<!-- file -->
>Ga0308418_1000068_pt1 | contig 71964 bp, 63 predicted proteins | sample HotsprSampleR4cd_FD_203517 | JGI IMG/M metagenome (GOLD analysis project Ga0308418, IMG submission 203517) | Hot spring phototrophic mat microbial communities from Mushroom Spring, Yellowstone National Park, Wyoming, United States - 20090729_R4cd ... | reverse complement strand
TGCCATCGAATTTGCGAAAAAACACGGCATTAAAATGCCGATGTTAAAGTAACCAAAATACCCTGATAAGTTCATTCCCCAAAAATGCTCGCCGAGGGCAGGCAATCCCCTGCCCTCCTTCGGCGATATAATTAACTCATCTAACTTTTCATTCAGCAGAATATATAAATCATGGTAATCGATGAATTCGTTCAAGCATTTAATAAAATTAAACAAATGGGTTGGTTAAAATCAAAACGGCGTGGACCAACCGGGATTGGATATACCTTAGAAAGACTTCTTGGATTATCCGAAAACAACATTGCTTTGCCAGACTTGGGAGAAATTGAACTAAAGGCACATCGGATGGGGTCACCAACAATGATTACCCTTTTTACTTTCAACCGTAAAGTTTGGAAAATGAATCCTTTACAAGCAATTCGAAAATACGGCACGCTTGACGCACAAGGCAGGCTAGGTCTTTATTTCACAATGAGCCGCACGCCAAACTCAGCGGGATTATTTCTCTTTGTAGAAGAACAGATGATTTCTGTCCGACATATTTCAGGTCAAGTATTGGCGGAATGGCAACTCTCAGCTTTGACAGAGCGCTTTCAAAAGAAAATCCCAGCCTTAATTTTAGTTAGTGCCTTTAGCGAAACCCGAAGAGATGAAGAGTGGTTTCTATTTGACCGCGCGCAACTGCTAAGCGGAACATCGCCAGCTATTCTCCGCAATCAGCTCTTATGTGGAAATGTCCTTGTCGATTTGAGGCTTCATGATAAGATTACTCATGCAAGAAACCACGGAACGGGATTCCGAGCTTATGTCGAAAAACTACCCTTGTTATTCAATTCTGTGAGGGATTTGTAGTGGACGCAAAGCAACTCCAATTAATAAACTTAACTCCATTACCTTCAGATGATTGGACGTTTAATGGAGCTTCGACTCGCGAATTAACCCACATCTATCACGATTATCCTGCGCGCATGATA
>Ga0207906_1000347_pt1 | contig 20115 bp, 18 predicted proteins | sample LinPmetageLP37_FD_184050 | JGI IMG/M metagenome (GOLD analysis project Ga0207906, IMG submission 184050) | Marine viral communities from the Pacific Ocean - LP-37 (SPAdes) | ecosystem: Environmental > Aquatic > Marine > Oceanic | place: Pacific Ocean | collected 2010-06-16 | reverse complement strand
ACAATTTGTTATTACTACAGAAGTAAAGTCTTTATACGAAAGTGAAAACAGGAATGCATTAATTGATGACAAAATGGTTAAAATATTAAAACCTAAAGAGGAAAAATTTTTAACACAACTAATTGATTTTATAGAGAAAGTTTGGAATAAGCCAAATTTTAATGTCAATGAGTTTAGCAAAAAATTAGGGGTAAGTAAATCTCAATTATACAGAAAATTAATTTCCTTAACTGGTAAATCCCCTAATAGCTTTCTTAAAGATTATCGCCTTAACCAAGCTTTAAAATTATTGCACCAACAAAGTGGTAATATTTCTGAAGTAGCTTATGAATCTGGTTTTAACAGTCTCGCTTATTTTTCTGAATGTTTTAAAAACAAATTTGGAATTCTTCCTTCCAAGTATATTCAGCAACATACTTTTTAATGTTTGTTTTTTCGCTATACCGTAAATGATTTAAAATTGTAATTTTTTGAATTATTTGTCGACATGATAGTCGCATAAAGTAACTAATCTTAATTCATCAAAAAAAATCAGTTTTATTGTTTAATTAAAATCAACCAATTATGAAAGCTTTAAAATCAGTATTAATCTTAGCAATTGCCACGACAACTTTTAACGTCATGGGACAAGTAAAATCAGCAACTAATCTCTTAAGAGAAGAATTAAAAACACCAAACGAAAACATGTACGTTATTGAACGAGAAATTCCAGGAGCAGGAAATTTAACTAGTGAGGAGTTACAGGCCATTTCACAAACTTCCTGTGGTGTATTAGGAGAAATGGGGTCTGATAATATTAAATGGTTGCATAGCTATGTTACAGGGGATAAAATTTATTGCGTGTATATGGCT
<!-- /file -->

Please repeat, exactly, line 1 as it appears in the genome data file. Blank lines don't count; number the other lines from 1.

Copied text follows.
>Ga0308418_1000068_pt1 | contig 71964 bp, 63 predicted proteins | sample HotsprSampleR4cd_FD_203517 | JGI IMG/M metagenome (GOLD analysis project Ga0308418, IMG submission 203517) | Hot spring phototrophic mat microbial communities from Mushroom Spring, Yellowstone National Park, Wyoming, United States - 20090729_R4cd ... | reverse complement strand